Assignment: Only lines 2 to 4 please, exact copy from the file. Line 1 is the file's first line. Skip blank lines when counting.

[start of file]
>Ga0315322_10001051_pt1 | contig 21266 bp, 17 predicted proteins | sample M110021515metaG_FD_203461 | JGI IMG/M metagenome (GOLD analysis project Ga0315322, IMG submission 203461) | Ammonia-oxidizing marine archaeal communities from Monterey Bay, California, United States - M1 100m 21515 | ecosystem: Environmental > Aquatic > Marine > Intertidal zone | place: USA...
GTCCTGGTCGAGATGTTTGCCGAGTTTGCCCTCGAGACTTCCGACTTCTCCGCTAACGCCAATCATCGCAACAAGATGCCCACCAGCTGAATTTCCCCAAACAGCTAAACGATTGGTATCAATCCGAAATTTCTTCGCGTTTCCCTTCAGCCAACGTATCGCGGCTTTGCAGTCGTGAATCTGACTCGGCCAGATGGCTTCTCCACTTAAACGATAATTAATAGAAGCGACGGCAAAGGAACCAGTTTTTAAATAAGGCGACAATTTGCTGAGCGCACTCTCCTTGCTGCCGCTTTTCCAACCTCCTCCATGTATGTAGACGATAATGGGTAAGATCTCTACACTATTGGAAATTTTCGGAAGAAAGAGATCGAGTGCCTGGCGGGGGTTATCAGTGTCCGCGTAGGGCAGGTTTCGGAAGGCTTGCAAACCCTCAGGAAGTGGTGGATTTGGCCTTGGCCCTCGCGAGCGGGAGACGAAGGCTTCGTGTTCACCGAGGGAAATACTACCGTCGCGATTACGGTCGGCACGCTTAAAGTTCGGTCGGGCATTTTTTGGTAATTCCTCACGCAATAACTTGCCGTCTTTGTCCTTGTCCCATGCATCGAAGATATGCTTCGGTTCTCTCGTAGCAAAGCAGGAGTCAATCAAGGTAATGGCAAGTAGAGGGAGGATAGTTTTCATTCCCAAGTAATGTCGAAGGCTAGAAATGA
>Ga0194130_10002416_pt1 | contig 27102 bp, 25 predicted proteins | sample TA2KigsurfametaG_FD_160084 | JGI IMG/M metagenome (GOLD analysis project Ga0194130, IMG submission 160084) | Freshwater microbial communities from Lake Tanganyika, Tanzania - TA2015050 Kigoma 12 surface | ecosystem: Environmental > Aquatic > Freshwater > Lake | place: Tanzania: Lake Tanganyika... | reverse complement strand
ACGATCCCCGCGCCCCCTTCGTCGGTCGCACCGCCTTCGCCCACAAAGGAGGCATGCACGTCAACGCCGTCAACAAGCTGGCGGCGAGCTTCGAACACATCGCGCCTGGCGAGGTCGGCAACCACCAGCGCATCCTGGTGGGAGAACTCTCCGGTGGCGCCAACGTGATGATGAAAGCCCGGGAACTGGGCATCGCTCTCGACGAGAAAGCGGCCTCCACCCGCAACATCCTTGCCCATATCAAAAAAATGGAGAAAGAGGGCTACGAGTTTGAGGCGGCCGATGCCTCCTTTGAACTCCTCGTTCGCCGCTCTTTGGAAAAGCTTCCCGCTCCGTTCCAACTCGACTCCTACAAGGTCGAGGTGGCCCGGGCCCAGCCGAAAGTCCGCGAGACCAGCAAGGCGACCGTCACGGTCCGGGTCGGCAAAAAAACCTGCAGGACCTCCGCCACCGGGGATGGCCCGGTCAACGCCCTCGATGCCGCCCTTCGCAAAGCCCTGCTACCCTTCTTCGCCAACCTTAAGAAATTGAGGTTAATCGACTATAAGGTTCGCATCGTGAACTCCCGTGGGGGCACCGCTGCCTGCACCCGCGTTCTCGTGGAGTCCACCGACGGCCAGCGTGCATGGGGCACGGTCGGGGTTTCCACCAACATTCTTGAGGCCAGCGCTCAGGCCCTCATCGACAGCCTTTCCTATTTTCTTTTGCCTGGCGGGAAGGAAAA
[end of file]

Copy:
GTCCTGGTCGAGATGTTTGCCGAGTTTGCCCTCGAGACTTCCGACTTCTCCGCTAACGCCAATCATCGCAACAAGATGCCCACCAGCTGAATTTCCCCAAACAGCTAAACGATTGGTATCAATCCGAAATTTCTTCGCGTTTCCCTTCAGCCAACGTATCGCGGCTTTGCAGTCGTGAATCTGACTCGGCCAGATGGCTTCTCCACTTAAACGATAATTAATAGAAGCGACGGCAAAGGAACCAGTTTTTAAATAAGGCGACAATTTGCTGAGCGCACTCTCCTTGCTGCCGCTTTTCCAACCTCCTCCATGTATGTAGACGATAATGGGTAAGATCTCTACACTATTGGAAATTTTCGGAAGAAAGAGATCGAGTGCCTGGCGGGGGTTATCAGTGTCCGCGTAGGGCAGGTTTCGGAAGGCTTGCAAACCCTCAGGAAGTGGTGGATTTGGCCTTGGCCCTCGCGAGCGGGAGACGAAGGCTTCGTGTTCACCGAGGGAAATACTACCGTCGCGATTACGGTCGGCACGCTTAAAGTTCGGTCGGGCATTTTTTGGTAATTCCTCACGCAATAACTTGCCGTCTTTGTCCTTGTCCCATGCATCGAAGATATGCTTCGGTTCTCTCGTAGCAAAGCAGGAGTCAATCAAGGTAATGGCAAGTAGAGGGAGGATAGTTTTCATTCCCAAGTAATGTCGAAGGCTAGAAATGA
>Ga0194130_10002416_pt1 | contig 27102 bp, 25 predicted proteins | sample TA2KigsurfametaG_FD_160084 | JGI IMG/M metagenome (GOLD analysis project Ga0194130, IMG submission 160084) | Freshwater microbial communities from Lake Tanganyika, Tanzania - TA2015050 Kigoma 12 surface | ecosystem: Environmental > Aquatic > Freshwater > Lake | place: Tanzania: Lake Tanganyika... | reverse complement strand
ACGATCCCCGCGCCCCCTTCGTCGGTCGCACCGCCTTCGCCCACAAAGGAGGCATGCACGTCAACGCCGTCAACAAGCTGGCGGCGAGCTTCGAACACATCGCGCCTGGCGAGGTCGGCAACCACCAGCGCATCCTGGTGGGAGAACTCTCCGGTGGCGCCAACGTGATGATGAAAGCCCGGGAACTGGGCATCGCTCTCGACGAGAAAGCGGCCTCCACCCGCAACATCCTTGCCCATATCAAAAAAATGGAGAAAGAGGGCTACGAGTTTGAGGCGGCCGATGCCTCCTTTGAACTCCTCGTTCGCCGCTCTTTGGAAAAGCTTCCCGCTCCGTTCCAACTCGACTCCTACAAGGTCGAGGTGGCCCGGGCCCAGCCGAAAGTCCGCGAGACCAGCAAGGCGACCGTCACGGTCCGGGTCGGCAAAAAAACCTGCAGGACCTCCGCCACCGGGGATGGCCCGGTCAACGCCCTCGATGCCGCCCTTCGCAAAGCCCTGCTACCCTTCTTCGCCAACCTTAAGAAATTGAGGTTAATCGACTATAAGGTTCGCATCGTGAACTCCCGTGGGGGCACCGCTGCCTGCACCCGCGTTCTCGTGGAGTCCACCGACGGCCAGCGTGCATGGGGCACGGTCGGGGTTTCCACCAACATTCTTGAGGCCAGCGCTCAGGCCCTCATCGACAGCCTTTCCTATTTTCTTTTGCCTGGCGGGAAGGAAAA